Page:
It makes no sense to me; when I'm listening to Russians on YouTube, they sometimes pronounce "о" as "a", and sometimes as "o" — why is this?

Another thing, if I choose to pronounce most of my o’s as a’s, will there be people who won't understand me?

  • This has been a life long pet peeve. Where I'm from, we pronounce the letter O in most words. When our family moved to a location where people never ever pronounce the letter O, they instead make it sound like an A, it drove all of us nuts. Example: DOG is somehow pronounced "DAHG". Why? COFFEE is KAFFEE. How did this happen? Really, Kaffee? Isn't there an O in that word? It's not DAHG. It's DOG. Say the word right. Just recently there was a twitter battle with people arguing over how to say VP Kamala Harris' first name. One guy said it was pronounced "COMMA-LA". Wrong. The letter O in the wor Commented Jul 28, 2021 at 15:43
  • Actually in English this is exactly what happens in different dialects as well
    – shabunc
    Commented Aug 6, 2021 at 9:48

1 Answer 1


This is a phenomenon called vowel reduction.

A good starting point would be the Wikipedia article on Russian phonology: https://en.wikipedia.org/wiki/Russian_phonology#Vowel_mergers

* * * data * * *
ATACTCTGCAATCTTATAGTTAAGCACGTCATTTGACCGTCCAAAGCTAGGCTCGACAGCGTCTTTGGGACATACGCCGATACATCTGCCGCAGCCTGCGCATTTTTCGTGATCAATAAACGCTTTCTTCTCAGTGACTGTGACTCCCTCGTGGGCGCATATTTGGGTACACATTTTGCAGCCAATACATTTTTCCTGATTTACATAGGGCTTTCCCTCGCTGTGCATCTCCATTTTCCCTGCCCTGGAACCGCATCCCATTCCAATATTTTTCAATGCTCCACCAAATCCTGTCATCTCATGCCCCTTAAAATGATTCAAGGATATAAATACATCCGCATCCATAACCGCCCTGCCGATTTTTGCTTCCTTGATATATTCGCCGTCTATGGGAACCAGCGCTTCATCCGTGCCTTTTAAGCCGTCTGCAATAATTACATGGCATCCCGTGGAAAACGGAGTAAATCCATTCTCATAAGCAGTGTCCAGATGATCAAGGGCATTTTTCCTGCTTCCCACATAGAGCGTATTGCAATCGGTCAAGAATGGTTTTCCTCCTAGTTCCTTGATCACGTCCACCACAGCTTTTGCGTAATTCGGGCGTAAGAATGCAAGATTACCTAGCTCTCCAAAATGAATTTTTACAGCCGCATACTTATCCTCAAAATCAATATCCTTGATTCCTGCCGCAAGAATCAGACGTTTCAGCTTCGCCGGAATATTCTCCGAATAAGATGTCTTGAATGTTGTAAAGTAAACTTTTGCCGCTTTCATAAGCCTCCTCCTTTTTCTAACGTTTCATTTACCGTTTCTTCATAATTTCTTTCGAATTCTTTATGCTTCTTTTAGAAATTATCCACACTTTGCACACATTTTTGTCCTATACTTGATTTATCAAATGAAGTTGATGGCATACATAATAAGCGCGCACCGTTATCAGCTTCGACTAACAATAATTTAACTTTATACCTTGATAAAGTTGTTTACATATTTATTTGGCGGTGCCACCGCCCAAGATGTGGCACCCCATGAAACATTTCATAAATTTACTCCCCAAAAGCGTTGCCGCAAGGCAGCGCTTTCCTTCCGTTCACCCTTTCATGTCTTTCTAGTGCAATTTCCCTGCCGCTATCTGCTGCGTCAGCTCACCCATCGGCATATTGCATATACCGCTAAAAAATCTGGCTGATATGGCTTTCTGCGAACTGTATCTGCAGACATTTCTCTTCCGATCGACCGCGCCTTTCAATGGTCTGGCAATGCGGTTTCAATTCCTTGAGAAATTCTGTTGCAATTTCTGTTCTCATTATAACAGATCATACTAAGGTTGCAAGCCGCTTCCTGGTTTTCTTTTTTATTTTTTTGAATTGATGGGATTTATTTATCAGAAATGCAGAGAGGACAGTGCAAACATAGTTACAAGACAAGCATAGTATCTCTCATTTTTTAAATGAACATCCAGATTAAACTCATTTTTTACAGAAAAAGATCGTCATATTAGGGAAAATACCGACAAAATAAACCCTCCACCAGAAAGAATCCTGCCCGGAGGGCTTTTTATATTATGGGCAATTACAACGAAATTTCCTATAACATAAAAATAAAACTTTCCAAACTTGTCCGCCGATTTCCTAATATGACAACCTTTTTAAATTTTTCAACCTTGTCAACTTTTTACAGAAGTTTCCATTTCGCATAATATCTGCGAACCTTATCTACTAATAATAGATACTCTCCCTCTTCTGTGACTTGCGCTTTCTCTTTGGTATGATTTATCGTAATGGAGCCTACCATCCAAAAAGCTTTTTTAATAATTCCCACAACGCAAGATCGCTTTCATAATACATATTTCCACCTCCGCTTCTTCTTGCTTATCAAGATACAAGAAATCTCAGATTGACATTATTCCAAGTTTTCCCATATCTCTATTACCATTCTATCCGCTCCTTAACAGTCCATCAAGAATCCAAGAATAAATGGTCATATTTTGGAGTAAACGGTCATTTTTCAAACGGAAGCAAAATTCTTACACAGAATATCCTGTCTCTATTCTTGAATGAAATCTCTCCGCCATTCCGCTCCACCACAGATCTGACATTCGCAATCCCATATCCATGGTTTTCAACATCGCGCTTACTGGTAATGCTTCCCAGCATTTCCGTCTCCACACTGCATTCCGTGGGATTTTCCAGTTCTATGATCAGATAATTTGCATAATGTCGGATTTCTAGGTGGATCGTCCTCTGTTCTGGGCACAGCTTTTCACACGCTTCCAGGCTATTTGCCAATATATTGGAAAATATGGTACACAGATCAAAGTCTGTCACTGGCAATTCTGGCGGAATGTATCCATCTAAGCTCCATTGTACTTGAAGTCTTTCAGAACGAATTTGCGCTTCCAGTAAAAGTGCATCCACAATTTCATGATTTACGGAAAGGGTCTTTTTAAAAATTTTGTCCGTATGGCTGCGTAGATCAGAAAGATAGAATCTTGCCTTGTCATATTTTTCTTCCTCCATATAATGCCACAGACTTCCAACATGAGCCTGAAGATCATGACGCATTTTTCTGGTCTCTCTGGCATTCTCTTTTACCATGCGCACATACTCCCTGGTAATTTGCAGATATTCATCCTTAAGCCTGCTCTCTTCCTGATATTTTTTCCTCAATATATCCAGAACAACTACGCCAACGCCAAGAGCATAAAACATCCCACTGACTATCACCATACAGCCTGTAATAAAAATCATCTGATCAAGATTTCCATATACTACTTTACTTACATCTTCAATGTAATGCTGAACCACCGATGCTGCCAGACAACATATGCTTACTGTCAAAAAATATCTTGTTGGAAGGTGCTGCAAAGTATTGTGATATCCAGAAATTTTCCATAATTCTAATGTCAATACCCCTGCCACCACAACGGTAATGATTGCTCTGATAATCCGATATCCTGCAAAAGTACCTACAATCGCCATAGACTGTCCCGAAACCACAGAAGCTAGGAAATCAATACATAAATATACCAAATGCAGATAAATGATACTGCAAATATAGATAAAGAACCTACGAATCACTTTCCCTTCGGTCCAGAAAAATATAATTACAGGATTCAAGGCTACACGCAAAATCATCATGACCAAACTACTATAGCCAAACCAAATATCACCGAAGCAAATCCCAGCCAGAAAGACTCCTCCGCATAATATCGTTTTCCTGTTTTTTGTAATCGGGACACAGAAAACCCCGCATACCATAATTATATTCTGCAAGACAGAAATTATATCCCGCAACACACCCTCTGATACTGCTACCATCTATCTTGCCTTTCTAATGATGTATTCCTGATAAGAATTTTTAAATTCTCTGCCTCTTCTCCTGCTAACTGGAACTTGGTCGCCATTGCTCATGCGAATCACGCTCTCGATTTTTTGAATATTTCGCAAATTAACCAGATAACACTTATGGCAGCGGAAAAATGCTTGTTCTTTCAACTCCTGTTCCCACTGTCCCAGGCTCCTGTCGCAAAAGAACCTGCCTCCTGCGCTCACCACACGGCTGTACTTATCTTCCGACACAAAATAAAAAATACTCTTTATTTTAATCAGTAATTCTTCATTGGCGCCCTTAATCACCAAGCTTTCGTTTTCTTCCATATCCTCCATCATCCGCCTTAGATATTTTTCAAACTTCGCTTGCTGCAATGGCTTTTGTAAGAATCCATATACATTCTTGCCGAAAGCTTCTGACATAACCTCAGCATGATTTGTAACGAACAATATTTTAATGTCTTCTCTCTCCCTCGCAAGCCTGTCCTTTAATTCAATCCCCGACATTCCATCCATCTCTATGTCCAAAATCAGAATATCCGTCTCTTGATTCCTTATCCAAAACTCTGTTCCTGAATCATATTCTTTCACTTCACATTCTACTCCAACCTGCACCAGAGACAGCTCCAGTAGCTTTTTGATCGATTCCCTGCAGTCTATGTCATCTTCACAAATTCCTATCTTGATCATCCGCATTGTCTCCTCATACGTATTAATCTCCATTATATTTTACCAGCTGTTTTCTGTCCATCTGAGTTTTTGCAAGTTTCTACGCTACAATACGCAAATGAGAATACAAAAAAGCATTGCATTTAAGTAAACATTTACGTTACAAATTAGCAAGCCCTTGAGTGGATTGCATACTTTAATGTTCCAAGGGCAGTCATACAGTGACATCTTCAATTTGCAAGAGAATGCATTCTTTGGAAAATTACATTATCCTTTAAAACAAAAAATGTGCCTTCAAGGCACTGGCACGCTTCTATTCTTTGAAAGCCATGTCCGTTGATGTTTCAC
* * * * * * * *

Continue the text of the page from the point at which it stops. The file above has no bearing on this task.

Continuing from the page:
In a nutshell, most Russian dialects distinguish о and а and pronounce them more or less the way it says on the tin when they're stressed, and merge them (pronounce a neutral schwa instead of clear о or а) when they're unstressed.

There are some Russian dialects which (mostly) don't merge о and а even if they're unstressed, and those dialects are readily understood by practically any Russian speaker, although they do sound peculiar to those not accustomed to them.

You can't go pronouncing а instead if о or the other way around all the time. You have to separate them when they're stressed either way, and if you're unsure, you can always just pronounce them as а and о, respectively, even if they're unstressed. You'll be understood.

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